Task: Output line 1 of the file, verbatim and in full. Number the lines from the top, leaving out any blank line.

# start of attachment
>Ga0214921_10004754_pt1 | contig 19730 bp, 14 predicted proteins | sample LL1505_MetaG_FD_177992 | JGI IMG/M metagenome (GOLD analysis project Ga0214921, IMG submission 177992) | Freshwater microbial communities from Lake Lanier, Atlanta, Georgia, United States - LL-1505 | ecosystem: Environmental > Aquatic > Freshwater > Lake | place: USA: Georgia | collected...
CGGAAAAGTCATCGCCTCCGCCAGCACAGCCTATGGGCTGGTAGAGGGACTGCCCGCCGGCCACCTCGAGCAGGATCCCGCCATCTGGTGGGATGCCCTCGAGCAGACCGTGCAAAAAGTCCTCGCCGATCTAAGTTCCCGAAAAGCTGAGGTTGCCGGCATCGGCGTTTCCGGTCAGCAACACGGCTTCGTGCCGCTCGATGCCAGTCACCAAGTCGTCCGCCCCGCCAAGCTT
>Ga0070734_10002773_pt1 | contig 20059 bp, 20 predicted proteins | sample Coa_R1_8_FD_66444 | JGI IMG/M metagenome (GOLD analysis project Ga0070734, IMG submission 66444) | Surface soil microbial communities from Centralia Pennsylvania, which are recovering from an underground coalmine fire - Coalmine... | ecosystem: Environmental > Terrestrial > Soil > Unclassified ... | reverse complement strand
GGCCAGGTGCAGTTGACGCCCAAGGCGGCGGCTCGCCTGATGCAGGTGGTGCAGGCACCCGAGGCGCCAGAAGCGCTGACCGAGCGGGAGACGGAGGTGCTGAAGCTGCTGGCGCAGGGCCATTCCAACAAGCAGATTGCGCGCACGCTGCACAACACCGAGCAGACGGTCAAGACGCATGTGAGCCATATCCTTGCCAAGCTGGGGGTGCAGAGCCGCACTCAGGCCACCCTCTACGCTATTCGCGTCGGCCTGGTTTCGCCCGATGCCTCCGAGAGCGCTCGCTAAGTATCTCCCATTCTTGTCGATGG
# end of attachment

>Ga0214921_10004754_pt1 | contig 19730 bp, 14 predicted proteins | sample LL1505_MetaG_FD_177992 | JGI IMG/M metagenome (GOLD analysis project Ga0214921, IMG submission 177992) | Freshwater microbial communities from Lake Lanier, Atlanta, Georgia, United States - LL-1505 | ecosystem: Environmental > Aquatic > Freshwater > Lake | place: USA: Georgia | collected...